These results thus show that colocalization of antigen and CpG in EEA-1 or LAMP-1+ DC compartments in vivo highly correlates with the ability of DCs to cross-present antigen to CD8+ T cells resulting in increased protective immunity against tumors.
Here, we show that CpG administration synergizes with cryoablation of solid tumors to induce long-lasting antitumor immunity provided that CpG is administered concurrent with ablation. Remarkably, the differences in the efficacy of treatments closely correlate with the colocalization of antigen and CpG within endosomal DC compartments. These data are supportive of the view that colocalization of antigen and CpG within DCs in vivo is a prerequisite for DC cross-presentation and the induction of CTL.
Immune stimulation by TLR agonists have been intensively studied but the mechanisms to efficiently enhance tumor-specific CTL responses in vivo remain elusive. TLR triggering of DCs programs the expression of costimulatory molecules and cytokines (29) and provides signals that affect the membrane vacuolar system, the cytoskeleton, and the machinery of protein translation and degradation (30). Our data show that the timing of CpG administration does not affect the expression of costimulatory molecules but influences the internalization of antigen and CpG. DCs encountering CpG in vivo before ablation internalize less antigen compared with DCs from mice treated with CpG concurrent with or after ablation. These findings are consistent with previous studies showing that TLR triggering first increases the endocytic capacity and then decreases phagocytosis by DCs (31, 32).
Applying fluorescently labeled CpG at different time points in vivo, we additionally show that the majority of antigen-loaded DCs are capable of internalizing CpG irrespective of timing. Internalization of antigen and CpG seems, however, not sufficient to induce efficient DC cross-presentation in vivo and in vitro. Only lymph node DCs isolated from mice treated with CpG concurrent with ablation are able to cross-present antigen to the OVA-specific T-cell hybridoma B3Z. In contrast, CpG administration after ablation also enhances antigen internalization but fails to induce cross-presentation in lymph node DCs. Moreover, in vitro experiments in which 100% of the DCs are loaded with antigen confirmed that DCs simultaneously exposed to antigen and CpG are most effective in cross-presentation (data not shown). Together, these data imply that the expression of costimulatory molecules and the level of antigen and/or CpG internalization are not decisive for cross-presentation in this setting.
Recently, Blander and Medzhitov (33) suggested from in vitro data that the presence of TLR agonists and antigenic cargo in the same phagosome is crucial for efficient antigen presentation and subsequent priming of CD4+ T cells by DCs. This finding points to a plausible mechanism in which efficient T helper cell induction is dependent not only on the expression of costimulatory molecules and cytokines by DCs but also on phagosome maturation. Whether this also holds true for antigen cross-presentation has been suggested but has never been unequivocally shown. We found that colocalization of antigen and CpG was present in EEA-1+ compartments, which were recently identified to enable antigens to access the cross-presentation pathway in vitro (28). Hence, our study provides in vivo evidence that the presence of antigen and TLR agonist within the same compartment not only is a pivotal checkpoint for the induction of MHC class II presentation (33) but also allows the antigen present in the same endosomal compartment to gain access to the MHC class I pathway.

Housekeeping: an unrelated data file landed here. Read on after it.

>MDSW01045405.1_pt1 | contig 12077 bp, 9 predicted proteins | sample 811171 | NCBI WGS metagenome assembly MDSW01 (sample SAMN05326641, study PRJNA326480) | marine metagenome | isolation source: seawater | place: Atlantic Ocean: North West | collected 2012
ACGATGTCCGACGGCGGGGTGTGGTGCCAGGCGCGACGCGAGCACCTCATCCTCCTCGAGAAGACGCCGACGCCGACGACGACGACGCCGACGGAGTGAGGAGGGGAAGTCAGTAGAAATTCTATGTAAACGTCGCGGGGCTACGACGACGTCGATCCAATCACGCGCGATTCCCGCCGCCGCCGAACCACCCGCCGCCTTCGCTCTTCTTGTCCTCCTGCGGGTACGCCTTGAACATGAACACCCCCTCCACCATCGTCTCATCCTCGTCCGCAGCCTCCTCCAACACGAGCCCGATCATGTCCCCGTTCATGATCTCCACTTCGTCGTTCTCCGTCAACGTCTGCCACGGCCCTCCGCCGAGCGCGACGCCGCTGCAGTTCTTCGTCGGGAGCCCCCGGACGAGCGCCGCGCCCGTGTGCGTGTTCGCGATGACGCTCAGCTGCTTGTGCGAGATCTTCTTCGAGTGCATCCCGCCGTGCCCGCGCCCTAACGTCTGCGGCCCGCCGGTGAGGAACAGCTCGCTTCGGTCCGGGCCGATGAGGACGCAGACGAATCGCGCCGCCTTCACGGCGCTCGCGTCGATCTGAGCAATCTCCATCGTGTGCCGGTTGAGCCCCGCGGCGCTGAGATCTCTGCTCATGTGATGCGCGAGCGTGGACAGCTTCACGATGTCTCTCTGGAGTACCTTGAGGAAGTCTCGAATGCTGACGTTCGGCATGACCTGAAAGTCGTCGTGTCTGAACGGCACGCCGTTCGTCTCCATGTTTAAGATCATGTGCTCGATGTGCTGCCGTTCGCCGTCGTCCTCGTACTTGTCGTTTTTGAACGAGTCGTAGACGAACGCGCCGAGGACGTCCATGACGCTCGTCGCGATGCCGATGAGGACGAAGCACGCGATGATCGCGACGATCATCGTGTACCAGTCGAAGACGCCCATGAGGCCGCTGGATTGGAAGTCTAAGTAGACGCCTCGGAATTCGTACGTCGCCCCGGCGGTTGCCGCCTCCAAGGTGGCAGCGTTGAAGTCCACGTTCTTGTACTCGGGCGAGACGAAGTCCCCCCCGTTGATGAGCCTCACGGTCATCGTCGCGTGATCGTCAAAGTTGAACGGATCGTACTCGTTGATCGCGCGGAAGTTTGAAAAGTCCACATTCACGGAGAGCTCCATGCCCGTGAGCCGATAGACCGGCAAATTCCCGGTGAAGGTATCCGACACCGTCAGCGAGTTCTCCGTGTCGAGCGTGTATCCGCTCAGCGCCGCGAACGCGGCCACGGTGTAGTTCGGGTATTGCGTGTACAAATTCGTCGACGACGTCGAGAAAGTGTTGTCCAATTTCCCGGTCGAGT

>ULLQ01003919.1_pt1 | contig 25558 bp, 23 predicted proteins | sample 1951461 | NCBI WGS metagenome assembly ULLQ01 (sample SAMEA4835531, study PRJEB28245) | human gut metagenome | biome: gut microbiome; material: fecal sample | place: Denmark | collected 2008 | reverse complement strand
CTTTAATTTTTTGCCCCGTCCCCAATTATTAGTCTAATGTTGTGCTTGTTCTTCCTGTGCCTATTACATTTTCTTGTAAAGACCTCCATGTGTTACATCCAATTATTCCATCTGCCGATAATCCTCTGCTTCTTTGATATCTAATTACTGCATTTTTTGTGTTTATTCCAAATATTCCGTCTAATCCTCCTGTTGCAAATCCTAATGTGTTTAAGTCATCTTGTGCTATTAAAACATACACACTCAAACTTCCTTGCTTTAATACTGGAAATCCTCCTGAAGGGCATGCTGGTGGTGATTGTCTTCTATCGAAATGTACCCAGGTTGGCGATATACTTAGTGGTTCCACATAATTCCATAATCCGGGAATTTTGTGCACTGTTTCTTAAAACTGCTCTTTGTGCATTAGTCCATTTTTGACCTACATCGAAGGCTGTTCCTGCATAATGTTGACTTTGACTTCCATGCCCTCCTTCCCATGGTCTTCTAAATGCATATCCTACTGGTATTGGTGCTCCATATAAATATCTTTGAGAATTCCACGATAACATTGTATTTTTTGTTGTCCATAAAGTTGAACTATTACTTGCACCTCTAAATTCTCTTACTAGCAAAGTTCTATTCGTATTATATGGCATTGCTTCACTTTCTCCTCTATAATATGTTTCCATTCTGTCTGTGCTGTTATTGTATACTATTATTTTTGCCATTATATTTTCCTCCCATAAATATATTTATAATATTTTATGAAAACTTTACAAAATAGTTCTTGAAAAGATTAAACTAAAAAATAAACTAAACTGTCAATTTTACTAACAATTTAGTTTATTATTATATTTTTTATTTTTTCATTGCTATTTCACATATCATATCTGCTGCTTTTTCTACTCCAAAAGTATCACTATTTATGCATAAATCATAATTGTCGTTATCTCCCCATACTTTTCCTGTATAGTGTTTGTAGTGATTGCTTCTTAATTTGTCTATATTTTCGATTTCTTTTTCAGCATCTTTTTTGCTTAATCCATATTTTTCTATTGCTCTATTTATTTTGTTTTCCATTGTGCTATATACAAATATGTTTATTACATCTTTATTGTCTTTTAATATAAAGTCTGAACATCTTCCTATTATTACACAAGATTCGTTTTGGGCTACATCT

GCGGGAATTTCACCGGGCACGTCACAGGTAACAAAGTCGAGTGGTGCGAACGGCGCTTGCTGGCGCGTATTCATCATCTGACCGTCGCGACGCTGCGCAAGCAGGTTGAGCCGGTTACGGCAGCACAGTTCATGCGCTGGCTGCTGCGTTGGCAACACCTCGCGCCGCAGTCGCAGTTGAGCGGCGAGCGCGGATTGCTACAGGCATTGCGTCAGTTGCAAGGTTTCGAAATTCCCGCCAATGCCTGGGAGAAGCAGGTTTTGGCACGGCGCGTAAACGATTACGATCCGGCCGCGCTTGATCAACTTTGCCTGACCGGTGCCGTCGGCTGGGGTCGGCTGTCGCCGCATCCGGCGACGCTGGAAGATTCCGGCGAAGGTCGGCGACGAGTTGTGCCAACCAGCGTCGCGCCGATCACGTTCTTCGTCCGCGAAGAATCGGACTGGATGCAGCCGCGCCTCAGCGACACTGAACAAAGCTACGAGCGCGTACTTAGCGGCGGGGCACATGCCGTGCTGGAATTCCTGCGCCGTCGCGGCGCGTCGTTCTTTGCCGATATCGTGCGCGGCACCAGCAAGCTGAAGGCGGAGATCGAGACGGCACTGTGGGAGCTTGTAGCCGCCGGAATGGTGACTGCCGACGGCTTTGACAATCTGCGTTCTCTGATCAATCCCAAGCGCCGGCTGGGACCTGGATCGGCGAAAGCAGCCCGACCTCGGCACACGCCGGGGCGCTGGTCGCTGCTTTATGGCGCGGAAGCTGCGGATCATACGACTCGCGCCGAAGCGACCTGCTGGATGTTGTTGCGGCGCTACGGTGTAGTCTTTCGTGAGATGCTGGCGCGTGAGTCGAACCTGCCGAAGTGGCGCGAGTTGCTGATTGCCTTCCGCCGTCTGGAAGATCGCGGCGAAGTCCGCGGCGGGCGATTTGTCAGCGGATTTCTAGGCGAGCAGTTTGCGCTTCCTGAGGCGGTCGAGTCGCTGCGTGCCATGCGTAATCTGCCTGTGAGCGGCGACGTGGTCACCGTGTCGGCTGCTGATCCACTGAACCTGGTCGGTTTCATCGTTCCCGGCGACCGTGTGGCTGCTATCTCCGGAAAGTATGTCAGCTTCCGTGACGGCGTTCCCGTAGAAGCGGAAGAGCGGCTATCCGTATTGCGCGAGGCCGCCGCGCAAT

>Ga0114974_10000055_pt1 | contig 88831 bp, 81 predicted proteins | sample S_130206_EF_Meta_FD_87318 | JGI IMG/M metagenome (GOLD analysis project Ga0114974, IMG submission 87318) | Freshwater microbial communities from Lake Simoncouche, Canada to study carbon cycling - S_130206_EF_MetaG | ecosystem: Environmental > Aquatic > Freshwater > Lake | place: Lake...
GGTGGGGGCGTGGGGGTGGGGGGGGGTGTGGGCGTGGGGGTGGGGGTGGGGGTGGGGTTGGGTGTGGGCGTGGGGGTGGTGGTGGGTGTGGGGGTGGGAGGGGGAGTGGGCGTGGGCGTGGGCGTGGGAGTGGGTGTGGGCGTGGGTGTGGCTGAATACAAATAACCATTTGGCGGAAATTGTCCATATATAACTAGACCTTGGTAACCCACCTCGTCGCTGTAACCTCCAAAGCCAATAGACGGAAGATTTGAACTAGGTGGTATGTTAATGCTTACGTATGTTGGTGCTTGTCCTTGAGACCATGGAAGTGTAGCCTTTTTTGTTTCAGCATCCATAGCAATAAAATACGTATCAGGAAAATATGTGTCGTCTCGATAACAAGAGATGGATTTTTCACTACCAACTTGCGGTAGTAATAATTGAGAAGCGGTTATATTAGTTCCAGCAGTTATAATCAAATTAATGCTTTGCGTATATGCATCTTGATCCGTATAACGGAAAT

Tumor debris after cryoablation contains a complex mixture of numerous different antigens; some will behave as soluble antigens and others will behave as cell-associated antigens. In our studies, we used soluble OVA as a representative marker for soluble antigens that are rapidly released from the tumor following cryoablation. For instance, Huang and colleagues (27) reported a steep rise in serum levels of carcinoembryonic antigen, a cell surface 200-kDa glycoprotein, after cryotherapy in patients with hepatic metastasis from colorectal cancer. Comparable observations were reported by Ghanamah and colleagues (34) after laparoscopic radiofrequency of hepatic metastasis. Whether similar mechanisms are at play in the processing of cell-associated antigens remains to be assessed.
Based on the present results, one would thus predict that TLR-based immunotherapy only occurs in optima forma when DCs internalize antigen and TLR agonist simultaneously. Indeed, antigens covalently linked to TLR agonists induce a stronger immune response than simultaneously but separately administered compounds in mice (35, 36). In addition, intratumoral (2), peritumoral (4, 37), or intralymphatic (18) administrations of CpG in vivo were efficient in improving T-cell–mediated immunity, whereas systemic (i.v. or i.p.) application of CpG in vivo has been shown to result in T-cell suppression rather than immune activation (38–40). In this context, the timing and location of CpG administration will be an important element in the design of future clinical trials.
We note that the possibility to control the release of antigen by in situ tumor ablation as described herein may represent the ideal setting to combine with CpG as this will maximize loading of DCs with both tumor antigens and TLR agonist. As both treatment modalities are already applied in the clinic, it is of great interest to determine the efficacy of CpG in combinational treatment with tumor-ablative strategies in cancer patients.
Disclosure of Potential Conflicts of Interest
No potential conflicts of interest were disclosed.
Note: Supplementary data for this article are available at Cancer Research Online (http://cancerres.aacrjournals.org/).
Current address for R.P.M. Sutmuller: NV Organon (a part of Schering-Plough Corp.), Oss, the Netherlands. Current address for O.M. Grauer: Department of Neurology, University of Regensburg, Regensburg, Germany.
Grant support: Dutch Cancer Society grants KWF-2003-2893, KWF-2004-3137, and KWF-2005-3325. S. Nierkens is a research fellow of the Dutch Cancer Society.
The costs of publication of this article were defrayed in part by the payment of page charges. This article must therefore be hereby marked advertisement in accordance with 18 U.S.C. Section 1734 solely to indicate this fact.
We thank Ben Joosten, Liza Toonen, and Rob Woestenenk for technical assistance.